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Frank Joseph Rawlinson

1871 ~ 1937

Born in England and raised in a conservative Plymouth Brethren home, Rawlinson went to China in 1902 as a Southern Baptist missionary but in 1921 was separated from that mission for his liberal views and became a missionary of the American Board of Commissioners for Foreign Missions. Living his entire career in Shanghai, he was at the center of ferment, both in church and mission, and in the national scene, as China struggled to find national unity while the Protestant churches sought ways for interchurch unity. He was the liberal, outspoken editor of the Chinese Recorder from 1914 until his death in Shanghai in 1937, which occurred as a result of Japanese bombing.

In later years Rawlinson constantly questioned his own missiology and role, his personal struggles reflecting those in church and nation. As he contemplated the enormity of social problems in China, he looked for solutions in ecumenical cooperation, such as the National Christian Conference (1922) and the National Christian Council of China. He was a principal organizer of the Moral Welfare League of Shanghai and, beginning in 1922, was editor of the China Christian Yearbook, published by the China Christian Council. Always sympathetic to Chinese nationalism, he hoped that China might some day have a universal religion, based on Christianity and supported by the weight of Chinese tradition. His writing constantly probed the questions of the day, asking "Whither China?" or "Whither church and mission?" An early issue of Life magazine called him "one of the most influential white men in China." He was a prototype for the progressive, socially concerned missionary of his time. The best source of his thinking can be found in the many articles he wrote for the Chinese Recorder.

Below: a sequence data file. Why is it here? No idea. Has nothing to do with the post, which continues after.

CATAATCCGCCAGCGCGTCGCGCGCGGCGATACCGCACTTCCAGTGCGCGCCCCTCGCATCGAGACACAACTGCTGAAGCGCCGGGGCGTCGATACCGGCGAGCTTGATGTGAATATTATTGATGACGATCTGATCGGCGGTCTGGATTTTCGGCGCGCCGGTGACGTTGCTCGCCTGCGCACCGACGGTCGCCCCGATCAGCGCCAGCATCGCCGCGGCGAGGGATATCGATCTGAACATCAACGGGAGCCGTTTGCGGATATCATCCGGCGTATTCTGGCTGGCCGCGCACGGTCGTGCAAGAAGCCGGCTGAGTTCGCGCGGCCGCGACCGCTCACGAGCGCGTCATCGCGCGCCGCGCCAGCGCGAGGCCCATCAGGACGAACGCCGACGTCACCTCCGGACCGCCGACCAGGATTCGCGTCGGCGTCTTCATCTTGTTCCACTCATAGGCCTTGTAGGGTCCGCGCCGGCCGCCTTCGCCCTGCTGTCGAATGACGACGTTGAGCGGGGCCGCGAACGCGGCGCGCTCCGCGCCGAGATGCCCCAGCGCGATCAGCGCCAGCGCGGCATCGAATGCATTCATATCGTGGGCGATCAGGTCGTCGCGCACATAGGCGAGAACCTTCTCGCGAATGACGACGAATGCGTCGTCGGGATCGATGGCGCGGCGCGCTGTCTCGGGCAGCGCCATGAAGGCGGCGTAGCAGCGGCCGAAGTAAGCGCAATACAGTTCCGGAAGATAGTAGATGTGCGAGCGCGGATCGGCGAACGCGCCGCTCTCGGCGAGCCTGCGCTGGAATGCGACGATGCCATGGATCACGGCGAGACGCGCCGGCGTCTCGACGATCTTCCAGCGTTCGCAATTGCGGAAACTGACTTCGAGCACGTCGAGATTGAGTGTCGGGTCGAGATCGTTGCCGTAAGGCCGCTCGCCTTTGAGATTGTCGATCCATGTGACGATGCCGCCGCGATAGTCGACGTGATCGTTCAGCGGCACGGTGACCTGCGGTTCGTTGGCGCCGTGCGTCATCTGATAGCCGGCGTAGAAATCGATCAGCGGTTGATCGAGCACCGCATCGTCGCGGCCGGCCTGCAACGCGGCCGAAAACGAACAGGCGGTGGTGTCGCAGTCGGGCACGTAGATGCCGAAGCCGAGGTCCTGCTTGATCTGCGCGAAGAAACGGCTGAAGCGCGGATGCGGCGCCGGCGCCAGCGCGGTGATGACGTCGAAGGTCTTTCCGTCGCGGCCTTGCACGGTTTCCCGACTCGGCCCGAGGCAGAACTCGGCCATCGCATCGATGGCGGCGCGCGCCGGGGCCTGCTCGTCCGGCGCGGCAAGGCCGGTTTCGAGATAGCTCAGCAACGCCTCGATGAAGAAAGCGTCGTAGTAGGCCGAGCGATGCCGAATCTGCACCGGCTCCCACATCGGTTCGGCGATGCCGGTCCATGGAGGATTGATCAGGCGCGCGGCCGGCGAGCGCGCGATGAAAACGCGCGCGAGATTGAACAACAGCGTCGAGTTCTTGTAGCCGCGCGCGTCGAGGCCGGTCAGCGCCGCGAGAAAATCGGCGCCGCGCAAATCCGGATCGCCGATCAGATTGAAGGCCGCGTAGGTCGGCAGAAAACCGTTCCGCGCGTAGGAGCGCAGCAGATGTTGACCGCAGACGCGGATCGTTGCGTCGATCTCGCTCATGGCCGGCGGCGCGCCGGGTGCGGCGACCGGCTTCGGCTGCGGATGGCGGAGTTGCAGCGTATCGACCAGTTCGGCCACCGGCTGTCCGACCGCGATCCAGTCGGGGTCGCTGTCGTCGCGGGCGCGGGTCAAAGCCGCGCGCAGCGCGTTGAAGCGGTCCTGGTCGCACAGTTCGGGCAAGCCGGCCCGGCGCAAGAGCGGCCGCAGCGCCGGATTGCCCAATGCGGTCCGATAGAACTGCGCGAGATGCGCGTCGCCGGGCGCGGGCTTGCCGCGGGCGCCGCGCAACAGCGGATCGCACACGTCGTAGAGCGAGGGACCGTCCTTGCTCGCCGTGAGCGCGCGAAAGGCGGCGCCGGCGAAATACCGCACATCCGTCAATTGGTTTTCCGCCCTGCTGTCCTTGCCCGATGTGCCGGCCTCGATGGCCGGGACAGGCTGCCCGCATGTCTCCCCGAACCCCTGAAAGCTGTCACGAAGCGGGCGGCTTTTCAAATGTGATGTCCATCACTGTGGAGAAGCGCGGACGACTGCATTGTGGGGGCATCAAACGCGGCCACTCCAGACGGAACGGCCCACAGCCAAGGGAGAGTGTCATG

About the Author

By Donald E. MacInnis

Formerly Director of the China Program, National Council of Churches in the USA, Coordinator for China Research of the Maryknoll Fathers and Brothers, Maryknoll, New York, USA

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